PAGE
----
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Wednesday Nov 05, 2014

Labor of Love: Maternity Care Offers Unique Chance to Partner With Patients

Many of us who graduate from medical school and residency in this country are trained in maternity care in a similar way. Typically, that training represents a rather "medicalized" form of labor and delivery.  

Patients come to the hospital, get hooked up to monitors, see their doctor for occasional checks throughout the day (or night) and then see us again just as they are about to deliver. For some physicians, contact with the patient -- and her child -- ends there. Unless it is one of our continuity deliveries that we follow throughout pregnancy and delivery, we rarely see the mother or baby after they leave the hospital. Equally frustrating is caring for a laboring patient throughout the day but having to leave before she delivers because our shift is over.  

Patient Tawny Ashbaugh and I listen to her baby's heart beat.

Patients may bring a birth plan to the hospital, but this is sometimes not even seen by the resident scheduled to deliver the infant. And anything too out of the norm might be seen as a patient being difficult or eccentric. I trained at a hospital with high maternity volume during residency, and this was how I functioned.

However, once I moved to a rural community and began my own practice, I began to develop a much different relationship with my maternity patients. I now see it as my responsibility to educate and help them throughout their pregnancy, guide them through their labors, and provide to the best of my ability the deliveries that they envision.  

I admit that when first going into practice, I didn't have a lot of skill or experience in dealing with special labor requests. Three years later, I've accommodated a wide range of requests: essential oil diffusers, dark environment, limited checks, meditation, working with a doula, delayed cord clamping, delaying vaccinations until an hour or so after birth, etc.

During my residency, my position on such requests was that they were nice thoughts, but they often were an annoyance because I thought patients were trying to direct what I was supposed to do. I was the doctor with medical training, and my feelings on birth plans were not generally positive.  

Today, I have a different perspective. My growth in this regard began when I started my practice and began seeing women I would be with from their first visit onward. Not only would I be caring for them at every prenatal visit and through delivery, but I also would be seeing them and their child for years to come.

I began to plan hourlong visits for all of my new maternity patients to allow us to discuss everything: their questions, their medical history, what to expect from me during their pregnancy, and what they envision for their pregnancy and delivery. In this way, we become partners in the process.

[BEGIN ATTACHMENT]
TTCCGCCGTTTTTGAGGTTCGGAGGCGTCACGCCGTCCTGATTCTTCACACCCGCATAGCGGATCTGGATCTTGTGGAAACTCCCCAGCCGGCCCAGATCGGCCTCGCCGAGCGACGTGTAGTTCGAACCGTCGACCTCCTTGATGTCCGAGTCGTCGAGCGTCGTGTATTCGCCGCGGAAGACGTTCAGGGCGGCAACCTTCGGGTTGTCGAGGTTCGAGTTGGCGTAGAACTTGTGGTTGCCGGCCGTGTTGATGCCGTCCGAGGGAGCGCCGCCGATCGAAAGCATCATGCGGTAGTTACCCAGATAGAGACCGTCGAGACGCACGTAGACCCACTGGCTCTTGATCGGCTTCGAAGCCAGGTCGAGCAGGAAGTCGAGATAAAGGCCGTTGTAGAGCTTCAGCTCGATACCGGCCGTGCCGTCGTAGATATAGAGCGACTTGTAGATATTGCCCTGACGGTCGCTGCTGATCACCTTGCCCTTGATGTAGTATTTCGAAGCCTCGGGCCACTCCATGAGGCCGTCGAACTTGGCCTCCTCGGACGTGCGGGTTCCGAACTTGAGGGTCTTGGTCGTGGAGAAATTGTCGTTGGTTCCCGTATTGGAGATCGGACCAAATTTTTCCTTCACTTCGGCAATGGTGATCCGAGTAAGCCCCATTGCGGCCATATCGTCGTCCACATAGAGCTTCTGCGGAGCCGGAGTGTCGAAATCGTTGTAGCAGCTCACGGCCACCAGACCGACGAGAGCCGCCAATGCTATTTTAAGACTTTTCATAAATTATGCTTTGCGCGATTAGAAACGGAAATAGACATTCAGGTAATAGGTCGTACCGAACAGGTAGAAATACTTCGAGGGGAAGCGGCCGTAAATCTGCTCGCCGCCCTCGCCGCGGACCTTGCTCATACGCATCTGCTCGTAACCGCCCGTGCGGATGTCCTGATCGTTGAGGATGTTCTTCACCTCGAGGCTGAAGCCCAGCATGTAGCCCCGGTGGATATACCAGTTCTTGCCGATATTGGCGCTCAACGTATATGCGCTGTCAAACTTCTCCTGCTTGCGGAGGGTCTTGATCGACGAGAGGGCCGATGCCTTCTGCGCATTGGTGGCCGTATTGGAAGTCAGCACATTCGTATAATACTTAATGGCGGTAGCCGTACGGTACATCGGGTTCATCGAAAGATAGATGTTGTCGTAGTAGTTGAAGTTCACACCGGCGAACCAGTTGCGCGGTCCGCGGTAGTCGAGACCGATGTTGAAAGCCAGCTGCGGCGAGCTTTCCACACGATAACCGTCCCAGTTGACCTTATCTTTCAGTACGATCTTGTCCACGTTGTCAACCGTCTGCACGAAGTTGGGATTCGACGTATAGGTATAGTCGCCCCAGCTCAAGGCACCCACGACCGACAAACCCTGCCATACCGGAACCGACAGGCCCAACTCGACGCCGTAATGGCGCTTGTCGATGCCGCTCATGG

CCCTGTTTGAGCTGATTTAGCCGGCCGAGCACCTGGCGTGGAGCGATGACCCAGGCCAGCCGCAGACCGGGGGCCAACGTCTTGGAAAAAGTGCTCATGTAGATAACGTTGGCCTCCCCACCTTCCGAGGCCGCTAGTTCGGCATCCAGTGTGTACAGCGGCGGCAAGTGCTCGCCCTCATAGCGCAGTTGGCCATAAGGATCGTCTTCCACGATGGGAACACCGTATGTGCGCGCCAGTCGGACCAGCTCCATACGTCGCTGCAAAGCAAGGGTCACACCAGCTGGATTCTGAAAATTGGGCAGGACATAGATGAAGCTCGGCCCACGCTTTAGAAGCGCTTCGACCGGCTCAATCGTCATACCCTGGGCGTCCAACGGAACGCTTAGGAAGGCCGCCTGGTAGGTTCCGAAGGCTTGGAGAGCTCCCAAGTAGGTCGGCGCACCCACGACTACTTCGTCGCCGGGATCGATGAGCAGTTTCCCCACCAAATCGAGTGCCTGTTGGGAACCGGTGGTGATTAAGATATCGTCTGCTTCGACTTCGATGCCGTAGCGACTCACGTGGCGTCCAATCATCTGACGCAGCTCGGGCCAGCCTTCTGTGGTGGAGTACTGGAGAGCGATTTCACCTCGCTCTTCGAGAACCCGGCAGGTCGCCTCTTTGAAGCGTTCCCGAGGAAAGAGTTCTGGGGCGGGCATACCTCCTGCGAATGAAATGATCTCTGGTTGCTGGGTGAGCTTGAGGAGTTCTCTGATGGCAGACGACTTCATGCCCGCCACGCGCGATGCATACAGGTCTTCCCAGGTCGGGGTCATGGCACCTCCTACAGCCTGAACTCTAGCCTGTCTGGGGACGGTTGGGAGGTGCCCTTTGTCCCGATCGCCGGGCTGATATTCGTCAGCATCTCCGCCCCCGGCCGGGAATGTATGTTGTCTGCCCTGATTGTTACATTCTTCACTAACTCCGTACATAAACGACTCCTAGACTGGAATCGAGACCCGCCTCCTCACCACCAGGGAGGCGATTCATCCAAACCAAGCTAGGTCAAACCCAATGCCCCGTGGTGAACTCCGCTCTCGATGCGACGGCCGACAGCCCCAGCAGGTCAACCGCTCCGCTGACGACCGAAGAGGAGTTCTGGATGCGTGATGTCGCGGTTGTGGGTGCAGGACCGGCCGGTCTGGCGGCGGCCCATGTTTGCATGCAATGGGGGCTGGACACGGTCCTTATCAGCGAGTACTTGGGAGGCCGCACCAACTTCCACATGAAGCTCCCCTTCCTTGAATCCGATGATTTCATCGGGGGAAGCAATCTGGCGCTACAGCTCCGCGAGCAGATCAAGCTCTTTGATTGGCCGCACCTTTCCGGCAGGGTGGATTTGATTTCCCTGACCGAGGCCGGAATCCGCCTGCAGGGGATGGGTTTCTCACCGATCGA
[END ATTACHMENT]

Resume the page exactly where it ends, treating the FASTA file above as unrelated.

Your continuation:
I was taken aback the first few times a patient came to interview me at her first visit, to see if I was the right fit for her. I now appreciate this and understand why choosing the right health care professional for the journey is so important.

During the past year, I had the opportunity to supervise a nurse midwife. She had an enormous impact on my practice and taught me many things about how to facilitate the childbirth process each patient desires. I am now much more skilled at recommending position changes to help the mother progress, suggesting alternative pushing positions, and allowing the patient to tell me what feels right for her. I have delivered women in kneeling, standing, squatting and side-lying positions, and although this would have felt foreign and bizarre to me on graduating residency, it is now normal to try several things until we find a position that works best for each patient.

Another change we have brought to our hospital is water birth. Our facility is the only hospital in Kansas that offers this option. We have had women travel as far as four hours to be able to have a water birth. Implementing this option in our facility required training for all relevant staff, as well as research into policies and procedures, but it has been a wonderful addition to our program.  

There is good evidence that these practices -- patient involvement in care decisions, mobility during labor, and labor support -- reduce cesarean section rates, decrease need for pain medication and improve patient satisfaction.  

I am proud of what we can offer to our mothers and families, and yet I am humbled every time I get to be part of a birth. There are three physicians in our facility who provide birth care, and two additional physicians who do cesarean sections. We have an 8 percent primary C-section rate, and we have built a reputation for patience with the labor process. After having an unplanned C-section myself, I fully understand the desire of patients to ensure they will be in a facility where it is considered something to be done only in case of medical need and not because their physician is tired of waiting.

I'm grateful that my own birth experience has made me a much more understanding physician. I will continue to strive to provide the best care I can for my patients, keep our facility up-to-date on guidelines and best practices, and accommodate my patients' vision for their births in any way I can.

What unusual requests or alternative birthing processes have you experienced with your patients?

Beth Loney Oller, M.D., practices full-scope family medicine in Stockton, Kan.

Posted at 01:53PM Nov 05, 2014 by Beth Oller, M.D.

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